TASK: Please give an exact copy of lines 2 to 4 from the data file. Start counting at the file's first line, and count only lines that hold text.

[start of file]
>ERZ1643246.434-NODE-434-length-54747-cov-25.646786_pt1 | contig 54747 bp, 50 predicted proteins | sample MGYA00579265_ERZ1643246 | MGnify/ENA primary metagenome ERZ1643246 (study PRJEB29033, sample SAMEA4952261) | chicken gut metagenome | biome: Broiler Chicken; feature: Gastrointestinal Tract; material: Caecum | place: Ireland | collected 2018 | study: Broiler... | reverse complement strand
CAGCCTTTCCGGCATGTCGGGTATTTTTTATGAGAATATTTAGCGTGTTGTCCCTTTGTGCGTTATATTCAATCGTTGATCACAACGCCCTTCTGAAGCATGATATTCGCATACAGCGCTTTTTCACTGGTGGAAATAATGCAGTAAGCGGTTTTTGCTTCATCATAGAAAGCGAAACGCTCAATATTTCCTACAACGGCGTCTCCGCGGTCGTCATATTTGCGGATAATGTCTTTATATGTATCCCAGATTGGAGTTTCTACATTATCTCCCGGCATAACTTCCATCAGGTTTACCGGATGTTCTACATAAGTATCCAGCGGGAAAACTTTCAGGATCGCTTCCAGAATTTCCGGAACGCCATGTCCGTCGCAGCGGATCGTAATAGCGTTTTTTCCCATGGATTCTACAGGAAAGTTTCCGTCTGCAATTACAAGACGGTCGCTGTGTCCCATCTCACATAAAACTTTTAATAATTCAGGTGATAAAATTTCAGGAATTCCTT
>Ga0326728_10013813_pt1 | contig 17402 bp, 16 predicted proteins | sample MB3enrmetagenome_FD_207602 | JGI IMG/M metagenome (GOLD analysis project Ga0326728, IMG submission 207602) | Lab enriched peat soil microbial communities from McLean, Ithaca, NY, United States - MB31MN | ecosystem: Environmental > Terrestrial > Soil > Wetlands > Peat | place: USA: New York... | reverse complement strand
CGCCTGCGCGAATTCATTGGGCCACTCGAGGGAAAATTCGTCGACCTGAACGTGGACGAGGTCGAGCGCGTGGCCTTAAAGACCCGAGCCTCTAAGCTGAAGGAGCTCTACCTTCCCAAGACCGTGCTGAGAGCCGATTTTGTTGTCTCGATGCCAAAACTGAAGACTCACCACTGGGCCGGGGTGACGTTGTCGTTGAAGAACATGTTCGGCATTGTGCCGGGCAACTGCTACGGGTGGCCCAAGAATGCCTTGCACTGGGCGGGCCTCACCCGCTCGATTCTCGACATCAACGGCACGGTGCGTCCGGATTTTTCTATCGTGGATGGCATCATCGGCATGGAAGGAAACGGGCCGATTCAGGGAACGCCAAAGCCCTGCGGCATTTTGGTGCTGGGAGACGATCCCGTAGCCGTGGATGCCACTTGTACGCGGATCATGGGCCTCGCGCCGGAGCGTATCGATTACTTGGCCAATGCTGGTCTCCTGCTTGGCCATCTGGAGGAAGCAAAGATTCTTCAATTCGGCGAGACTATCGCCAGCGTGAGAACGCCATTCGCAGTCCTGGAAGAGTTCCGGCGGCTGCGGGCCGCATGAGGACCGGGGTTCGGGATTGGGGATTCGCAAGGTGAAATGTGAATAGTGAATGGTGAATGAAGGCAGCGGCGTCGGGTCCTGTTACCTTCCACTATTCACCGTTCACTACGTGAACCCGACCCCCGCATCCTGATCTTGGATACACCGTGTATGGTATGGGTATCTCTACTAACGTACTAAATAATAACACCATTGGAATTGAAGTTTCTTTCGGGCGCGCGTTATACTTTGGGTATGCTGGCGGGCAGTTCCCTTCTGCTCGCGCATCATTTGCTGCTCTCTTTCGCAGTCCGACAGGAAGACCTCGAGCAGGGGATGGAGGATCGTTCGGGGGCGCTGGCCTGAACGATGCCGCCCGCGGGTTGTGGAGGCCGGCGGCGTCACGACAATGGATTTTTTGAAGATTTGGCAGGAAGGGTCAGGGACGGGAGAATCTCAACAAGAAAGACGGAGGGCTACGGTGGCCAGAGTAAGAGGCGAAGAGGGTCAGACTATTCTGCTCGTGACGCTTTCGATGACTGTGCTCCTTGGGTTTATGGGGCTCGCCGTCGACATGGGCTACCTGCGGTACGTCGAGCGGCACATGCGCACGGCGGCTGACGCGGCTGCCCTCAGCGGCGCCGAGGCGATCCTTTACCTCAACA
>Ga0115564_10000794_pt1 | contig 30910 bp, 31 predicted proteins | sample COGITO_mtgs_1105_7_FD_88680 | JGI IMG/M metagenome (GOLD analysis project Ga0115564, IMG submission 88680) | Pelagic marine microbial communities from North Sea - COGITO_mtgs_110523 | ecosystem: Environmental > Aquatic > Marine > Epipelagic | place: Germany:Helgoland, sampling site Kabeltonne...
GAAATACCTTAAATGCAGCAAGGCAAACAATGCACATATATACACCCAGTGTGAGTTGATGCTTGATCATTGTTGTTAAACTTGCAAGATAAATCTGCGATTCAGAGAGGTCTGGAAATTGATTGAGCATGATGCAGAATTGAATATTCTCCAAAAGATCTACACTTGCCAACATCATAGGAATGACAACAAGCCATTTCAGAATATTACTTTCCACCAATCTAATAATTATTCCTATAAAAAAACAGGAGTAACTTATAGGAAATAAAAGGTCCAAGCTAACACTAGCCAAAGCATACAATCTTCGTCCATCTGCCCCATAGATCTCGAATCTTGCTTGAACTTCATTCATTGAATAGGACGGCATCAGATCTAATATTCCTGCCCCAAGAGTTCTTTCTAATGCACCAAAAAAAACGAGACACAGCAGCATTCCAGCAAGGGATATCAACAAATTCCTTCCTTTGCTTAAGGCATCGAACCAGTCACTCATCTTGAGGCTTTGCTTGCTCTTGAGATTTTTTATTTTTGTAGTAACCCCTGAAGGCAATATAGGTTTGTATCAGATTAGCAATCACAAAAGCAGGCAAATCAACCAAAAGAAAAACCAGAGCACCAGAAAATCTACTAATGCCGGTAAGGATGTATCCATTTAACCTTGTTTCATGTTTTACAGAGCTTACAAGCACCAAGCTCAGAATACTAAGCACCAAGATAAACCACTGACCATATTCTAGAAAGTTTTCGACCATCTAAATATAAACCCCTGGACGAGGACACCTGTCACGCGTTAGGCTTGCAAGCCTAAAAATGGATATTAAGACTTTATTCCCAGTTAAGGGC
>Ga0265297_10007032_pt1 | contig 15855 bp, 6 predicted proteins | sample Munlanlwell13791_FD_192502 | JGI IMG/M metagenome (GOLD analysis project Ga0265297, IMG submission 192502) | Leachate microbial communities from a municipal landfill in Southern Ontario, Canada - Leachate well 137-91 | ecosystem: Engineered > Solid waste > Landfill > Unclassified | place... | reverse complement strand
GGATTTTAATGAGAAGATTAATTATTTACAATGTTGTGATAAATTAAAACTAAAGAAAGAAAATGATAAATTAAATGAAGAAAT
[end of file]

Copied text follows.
CAGCCTTTCCGGCATGTCGGGTATTTTTTATGAGAATATTTAGCGTGTTGTCCCTTTGTGCGTTATATTCAATCGTTGATCACAACGCCCTTCTGAAGCATGATATTCGCATACAGCGCTTTTTCACTGGTGGAAATAATGCAGTAAGCGGTTTTTGCTTCATCATAGAAAGCGAAACGCTCAATATTTCCTACAACGGCGTCTCCGCGGTCGTCATATTTGCGGATAATGTCTTTATATGTATCCCAGATTGGAGTTTCTACATTATCTCCCGGCATAACTTCCATCAGGTTTACCGGATGTTCTACATAAGTATCCAGCGGGAAAACTTTCAGGATCGCTTCCAGAATTTCCGGAACGCCATGTCCGTCGCAGCGGATCGTAATAGCGTTTTTTCCCATGGATTCTACAGGAAAGTTTCCGTCTGCAATTACAAGACGGTCGCTGTGTCCCATCTCACATAAAACTTTTAATAATTCAGGTGATAAAATTTCAGGAATTCCTT
>Ga0326728_10013813_pt1 | contig 17402 bp, 16 predicted proteins | sample MB3enrmetagenome_FD_207602 | JGI IMG/M metagenome (GOLD analysis project Ga0326728, IMG submission 207602) | Lab enriched peat soil microbial communities from McLean, Ithaca, NY, United States - MB31MN | ecosystem: Environmental > Terrestrial > Soil > Wetlands > Peat | place: USA: New York... | reverse complement strand
CGCCTGCGCGAATTCATTGGGCCACTCGAGGGAAAATTCGTCGACCTGAACGTGGACGAGGTCGAGCGCGTGGCCTTAAAGACCCGAGCCTCTAAGCTGAAGGAGCTCTACCTTCCCAAGACCGTGCTGAGAGCCGATTTTGTTGTCTCGATGCCAAAACTGAAGACTCACCACTGGGCCGGGGTGACGTTGTCGTTGAAGAACATGTTCGGCATTGTGCCGGGCAACTGCTACGGGTGGCCCAAGAATGCCTTGCACTGGGCGGGCCTCACCCGCTCGATTCTCGACATCAACGGCACGGTGCGTCCGGATTTTTCTATCGTGGATGGCATCATCGGCATGGAAGGAAACGGGCCGATTCAGGGAACGCCAAAGCCCTGCGGCATTTTGGTGCTGGGAGACGATCCCGTAGCCGTGGATGCCACTTGTACGCGGATCATGGGCCTCGCGCCGGAGCGTATCGATTACTTGGCCAATGCTGGTCTCCTGCTTGGCCATCTGGAGGAAGCAAAGATTCTTCAATTCGGCGAGACTATCGCCAGCGTGAGAACGCCATTCGCAGTCCTGGAAGAGTTCCGGCGGCTGCGGGCCGCATGAGGACCGGGGTTCGGGATTGGGGATTCGCAAGGTGAAATGTGAATAGTGAATGGTGAATGAAGGCAGCGGCGTCGGGTCCTGTTACCTTCCACTATTCACCGTTCACTACGTGAACCCGACCCCCGCATCCTGATCTTGGATACACCGTGTATGGTATGGGTATCTCTACTAACGTACTAAATAATAACACCATTGGAATTGAAGTTTCTTTCGGGCGCGCGTTATACTTTGGGTATGCTGGCGGGCAGTTCCCTTCTGCTCGCGCATCATTTGCTGCTCTCTTTCGCAGTCCGACAGGAAGACCTCGAGCAGGGGATGGAGGATCGTTCGGGGGCGCTGGCCTGAACGATGCCGCCCGCGGGTTGTGGAGGCCGGCGGCGTCACGACAATGGATTTTTTGAAGATTTGGCAGGAAGGGTCAGGGACGGGAGAATCTCAACAAGAAAGACGGAGGGCTACGGTGGCCAGAGTAAGAGGCGAAGAGGGTCAGACTATTCTGCTCGTGACGCTTTCGATGACTGTGCTCCTTGGGTTTATGGGGCTCGCCGTCGACATGGGCTACCTGCGGTACGTCGAGCGGCACATGCGCACGGCGGCTGACGCGGCTGCCCTCAGCGGCGCCGAGGCGATCCTTTACCTCAACA